April 24-25, The Wind and the Wild, BodyVox and Chamber Music Northwest

May
May 4-5, Current/Classic, The Portland Ballet
May 10-12, New work premiere, Rainbow Dance Theatre, Western Oregon University, Monmouth
May 10-19, Rain & Roses (world premiere), BodyVox
May 11-13, Compose, PDX Contemporary Ballet
May 11-13, Alice in Wonderland, Ballet Fantastique, Eugene
May 14, Noontime Showcase: OBT2, Presented by Portland’5
May 16, Ballet Hispȧnico, presented by White Bird
May 17-20, CRANE, a dance for film by The Holding Project
May 23-June 3, Closer, original works by the dancers of Oregon Ballet Theatre

June
June 8-10, Up Close, The Portland Ballet
June 10, Coppelia, Bolshoi Ballet in Cinema Live from Moscow
June 14-16, World Premiere – Ihsan Rustem, MemoryHouse – Sarah Slipper, NW Dance Project
June 15-17, New Expressive Works Residency Performance
June 24, Salem World Beat, Rainbow Dance Theatre, Salem

 

On the run from dystopia

Milagro's new touring show "Bi–" looks to a totalitarian future and blazes a path to the beauty of in-between

The year is 2089. The people of Tierra Plana live orderly lives along strict lines, both figuratively and literally. Walled off from the rest of the world, the xenophobic nation-state has descended into a totalitarian dystopia. The leaders demand order and cultural purity. This is the world Georgina Escobar has created in her new touring show Bi-, which had its world premiere at Milagro Theatre as part of the Fertile Ground Festival.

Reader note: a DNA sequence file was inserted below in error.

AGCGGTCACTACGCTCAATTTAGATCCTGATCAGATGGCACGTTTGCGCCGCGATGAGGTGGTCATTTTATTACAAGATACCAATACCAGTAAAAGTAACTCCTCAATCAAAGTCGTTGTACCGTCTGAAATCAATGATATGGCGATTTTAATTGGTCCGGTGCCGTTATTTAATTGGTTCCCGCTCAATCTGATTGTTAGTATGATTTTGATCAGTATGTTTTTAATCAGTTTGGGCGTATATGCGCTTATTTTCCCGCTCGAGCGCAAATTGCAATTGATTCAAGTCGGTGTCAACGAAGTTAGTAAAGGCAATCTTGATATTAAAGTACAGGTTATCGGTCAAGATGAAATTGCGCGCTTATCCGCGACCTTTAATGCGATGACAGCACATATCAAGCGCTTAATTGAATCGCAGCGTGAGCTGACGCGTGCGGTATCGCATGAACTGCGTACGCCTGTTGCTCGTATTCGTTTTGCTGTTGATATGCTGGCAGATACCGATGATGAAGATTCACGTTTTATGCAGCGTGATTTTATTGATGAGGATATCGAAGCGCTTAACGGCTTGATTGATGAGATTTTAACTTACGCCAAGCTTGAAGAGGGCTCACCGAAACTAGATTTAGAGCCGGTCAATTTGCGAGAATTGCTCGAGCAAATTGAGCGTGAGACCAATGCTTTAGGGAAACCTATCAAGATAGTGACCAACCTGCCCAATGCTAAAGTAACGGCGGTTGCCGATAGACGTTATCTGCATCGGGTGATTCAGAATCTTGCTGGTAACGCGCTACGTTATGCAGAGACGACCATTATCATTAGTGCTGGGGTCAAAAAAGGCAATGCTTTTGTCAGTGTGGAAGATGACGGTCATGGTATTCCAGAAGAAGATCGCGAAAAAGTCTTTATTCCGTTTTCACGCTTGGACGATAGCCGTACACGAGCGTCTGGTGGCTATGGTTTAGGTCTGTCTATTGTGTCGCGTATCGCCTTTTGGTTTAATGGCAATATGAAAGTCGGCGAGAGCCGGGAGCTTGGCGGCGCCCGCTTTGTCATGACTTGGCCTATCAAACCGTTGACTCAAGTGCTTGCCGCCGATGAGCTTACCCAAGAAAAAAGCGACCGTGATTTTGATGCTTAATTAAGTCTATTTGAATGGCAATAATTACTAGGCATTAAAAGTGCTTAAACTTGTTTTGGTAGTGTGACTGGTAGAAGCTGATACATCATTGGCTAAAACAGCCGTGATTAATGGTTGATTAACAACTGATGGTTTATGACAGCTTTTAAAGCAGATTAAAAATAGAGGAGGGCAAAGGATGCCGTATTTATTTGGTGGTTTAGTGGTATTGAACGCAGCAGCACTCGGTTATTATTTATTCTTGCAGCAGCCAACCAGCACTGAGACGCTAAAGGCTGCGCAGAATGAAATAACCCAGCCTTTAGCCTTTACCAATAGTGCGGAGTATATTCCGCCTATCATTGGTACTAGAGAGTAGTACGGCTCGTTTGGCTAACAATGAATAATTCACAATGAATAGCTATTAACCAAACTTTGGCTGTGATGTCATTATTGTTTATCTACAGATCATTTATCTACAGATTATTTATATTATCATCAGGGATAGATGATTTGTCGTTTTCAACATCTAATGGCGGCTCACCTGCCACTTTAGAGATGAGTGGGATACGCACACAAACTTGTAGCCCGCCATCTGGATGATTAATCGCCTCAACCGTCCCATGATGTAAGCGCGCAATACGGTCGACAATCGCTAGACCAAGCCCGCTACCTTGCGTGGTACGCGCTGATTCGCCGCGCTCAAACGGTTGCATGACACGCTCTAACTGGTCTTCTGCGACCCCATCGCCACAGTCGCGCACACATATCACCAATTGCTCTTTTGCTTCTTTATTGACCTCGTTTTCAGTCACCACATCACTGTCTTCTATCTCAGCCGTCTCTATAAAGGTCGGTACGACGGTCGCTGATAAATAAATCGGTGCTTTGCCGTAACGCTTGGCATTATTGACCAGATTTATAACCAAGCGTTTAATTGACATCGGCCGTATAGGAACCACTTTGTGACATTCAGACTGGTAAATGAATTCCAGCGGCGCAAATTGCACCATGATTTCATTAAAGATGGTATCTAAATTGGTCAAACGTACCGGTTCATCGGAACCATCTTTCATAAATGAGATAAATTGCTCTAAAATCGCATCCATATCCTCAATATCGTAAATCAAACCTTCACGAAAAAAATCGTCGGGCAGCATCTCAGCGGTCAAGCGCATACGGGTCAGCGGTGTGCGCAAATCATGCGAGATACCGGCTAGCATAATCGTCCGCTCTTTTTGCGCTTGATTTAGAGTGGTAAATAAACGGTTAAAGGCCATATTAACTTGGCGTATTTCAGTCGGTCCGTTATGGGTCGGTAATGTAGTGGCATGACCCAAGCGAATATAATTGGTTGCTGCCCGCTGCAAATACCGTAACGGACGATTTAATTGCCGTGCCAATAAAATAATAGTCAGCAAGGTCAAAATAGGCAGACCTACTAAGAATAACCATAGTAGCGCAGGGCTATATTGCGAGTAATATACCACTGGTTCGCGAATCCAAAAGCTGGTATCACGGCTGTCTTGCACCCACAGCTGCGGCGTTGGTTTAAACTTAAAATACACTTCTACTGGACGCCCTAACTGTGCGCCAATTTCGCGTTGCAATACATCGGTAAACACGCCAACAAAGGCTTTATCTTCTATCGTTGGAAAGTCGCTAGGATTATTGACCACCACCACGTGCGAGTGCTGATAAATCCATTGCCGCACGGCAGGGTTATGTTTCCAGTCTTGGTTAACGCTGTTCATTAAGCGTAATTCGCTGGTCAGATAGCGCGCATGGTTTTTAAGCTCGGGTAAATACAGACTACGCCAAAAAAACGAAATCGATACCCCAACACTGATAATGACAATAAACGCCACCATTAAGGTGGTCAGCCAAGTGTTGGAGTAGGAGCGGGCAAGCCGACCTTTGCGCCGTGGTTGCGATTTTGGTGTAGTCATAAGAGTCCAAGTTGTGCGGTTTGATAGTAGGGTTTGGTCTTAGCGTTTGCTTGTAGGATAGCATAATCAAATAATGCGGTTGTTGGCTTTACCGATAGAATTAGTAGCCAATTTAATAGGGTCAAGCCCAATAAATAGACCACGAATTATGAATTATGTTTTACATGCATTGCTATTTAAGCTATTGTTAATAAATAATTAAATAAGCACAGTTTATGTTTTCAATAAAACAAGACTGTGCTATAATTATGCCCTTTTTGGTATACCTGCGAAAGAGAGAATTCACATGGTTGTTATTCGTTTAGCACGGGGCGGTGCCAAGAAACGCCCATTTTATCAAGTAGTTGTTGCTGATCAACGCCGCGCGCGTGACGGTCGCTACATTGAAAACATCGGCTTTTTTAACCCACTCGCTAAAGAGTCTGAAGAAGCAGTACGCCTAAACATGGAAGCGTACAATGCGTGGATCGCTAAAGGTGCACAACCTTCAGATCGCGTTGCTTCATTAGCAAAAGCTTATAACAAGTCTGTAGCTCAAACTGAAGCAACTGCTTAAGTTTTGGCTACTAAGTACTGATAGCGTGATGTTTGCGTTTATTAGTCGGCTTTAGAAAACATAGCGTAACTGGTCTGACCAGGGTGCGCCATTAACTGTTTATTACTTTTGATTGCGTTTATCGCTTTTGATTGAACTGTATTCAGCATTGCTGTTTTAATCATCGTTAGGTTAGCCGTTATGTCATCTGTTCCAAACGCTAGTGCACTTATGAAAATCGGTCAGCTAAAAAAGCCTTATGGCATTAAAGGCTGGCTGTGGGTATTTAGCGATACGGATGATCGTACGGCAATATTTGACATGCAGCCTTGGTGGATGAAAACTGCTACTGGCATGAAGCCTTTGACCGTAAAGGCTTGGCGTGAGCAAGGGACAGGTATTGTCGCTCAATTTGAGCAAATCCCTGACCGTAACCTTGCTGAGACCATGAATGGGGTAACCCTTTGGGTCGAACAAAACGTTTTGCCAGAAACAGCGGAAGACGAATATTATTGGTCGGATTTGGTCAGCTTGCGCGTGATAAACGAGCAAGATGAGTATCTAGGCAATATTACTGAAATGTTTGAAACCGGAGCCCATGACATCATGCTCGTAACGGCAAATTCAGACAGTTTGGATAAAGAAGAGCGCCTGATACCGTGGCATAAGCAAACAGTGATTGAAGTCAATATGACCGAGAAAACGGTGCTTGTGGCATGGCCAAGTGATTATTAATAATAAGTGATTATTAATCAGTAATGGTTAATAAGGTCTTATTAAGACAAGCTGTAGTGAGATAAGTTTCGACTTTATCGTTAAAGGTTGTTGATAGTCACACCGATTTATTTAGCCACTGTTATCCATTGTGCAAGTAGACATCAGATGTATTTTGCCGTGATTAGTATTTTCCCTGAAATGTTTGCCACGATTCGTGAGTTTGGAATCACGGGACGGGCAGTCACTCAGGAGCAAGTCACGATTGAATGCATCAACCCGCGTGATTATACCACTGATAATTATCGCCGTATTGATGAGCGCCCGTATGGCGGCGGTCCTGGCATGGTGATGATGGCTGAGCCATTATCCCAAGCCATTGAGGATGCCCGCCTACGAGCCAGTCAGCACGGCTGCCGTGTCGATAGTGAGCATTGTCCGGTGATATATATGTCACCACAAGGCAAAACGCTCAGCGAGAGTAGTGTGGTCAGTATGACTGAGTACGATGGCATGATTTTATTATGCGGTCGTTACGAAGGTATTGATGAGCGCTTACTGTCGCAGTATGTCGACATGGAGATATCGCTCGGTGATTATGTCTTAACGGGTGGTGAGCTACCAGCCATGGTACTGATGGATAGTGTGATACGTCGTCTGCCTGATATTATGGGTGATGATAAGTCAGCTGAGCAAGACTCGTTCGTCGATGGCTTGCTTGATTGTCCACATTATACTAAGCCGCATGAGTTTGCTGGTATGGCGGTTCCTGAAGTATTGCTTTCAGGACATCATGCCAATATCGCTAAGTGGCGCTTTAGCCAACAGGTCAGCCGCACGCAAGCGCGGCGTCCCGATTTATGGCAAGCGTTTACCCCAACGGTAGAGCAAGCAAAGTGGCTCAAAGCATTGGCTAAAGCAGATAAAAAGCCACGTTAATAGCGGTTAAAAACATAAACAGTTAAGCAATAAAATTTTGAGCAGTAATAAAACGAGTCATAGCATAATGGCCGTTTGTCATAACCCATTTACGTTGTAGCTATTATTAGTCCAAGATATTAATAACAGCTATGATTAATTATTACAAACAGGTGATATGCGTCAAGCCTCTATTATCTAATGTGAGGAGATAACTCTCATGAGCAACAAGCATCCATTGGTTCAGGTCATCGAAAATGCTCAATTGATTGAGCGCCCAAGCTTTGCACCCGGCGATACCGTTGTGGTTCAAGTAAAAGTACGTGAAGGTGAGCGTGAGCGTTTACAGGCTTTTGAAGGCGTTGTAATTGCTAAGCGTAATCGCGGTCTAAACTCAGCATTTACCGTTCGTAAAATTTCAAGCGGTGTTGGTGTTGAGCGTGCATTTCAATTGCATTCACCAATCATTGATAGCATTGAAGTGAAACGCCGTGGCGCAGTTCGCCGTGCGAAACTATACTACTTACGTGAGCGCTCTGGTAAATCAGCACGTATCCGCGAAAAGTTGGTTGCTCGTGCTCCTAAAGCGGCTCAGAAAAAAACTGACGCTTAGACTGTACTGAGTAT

As a touring show intended mainly for young adult audiences, Bi- is didactic but never feels heavy-handed. The story is fairly simple: The government has instituted a policy of identity bracelets that will neatly categorize the citizens. Four young friends, uncertain about the idea of trying to conform to the strict identities of the state, set out on a journey to find a mysterious underground organization that might offer them freedom.

“Bi–,” and between. Photo: Russell J Young

The idea of boxes and categorization is strong in the show. How strong? Well, the citizens of Tierra Plana are called “squares.” The city itself is composed of hard right angles, represented by lines and boxes taped onstage. The characters shuffle along these narrow pathways, or jump from one platform to the next when inside the city, making great use of the space. There’s a minimal set here but the staging, combined with a Kraftwerk-inspired soundtrack by Lawrence Siulagi, gives the production a futuristic cartoony feeling.

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DramaWatch Weekly: Fertile Ground, Playing Favorites

As Portland's sprawling festival of new performance works begins, A.L. Adams picks her best bets (and weaves in a nonfestival highlight, too)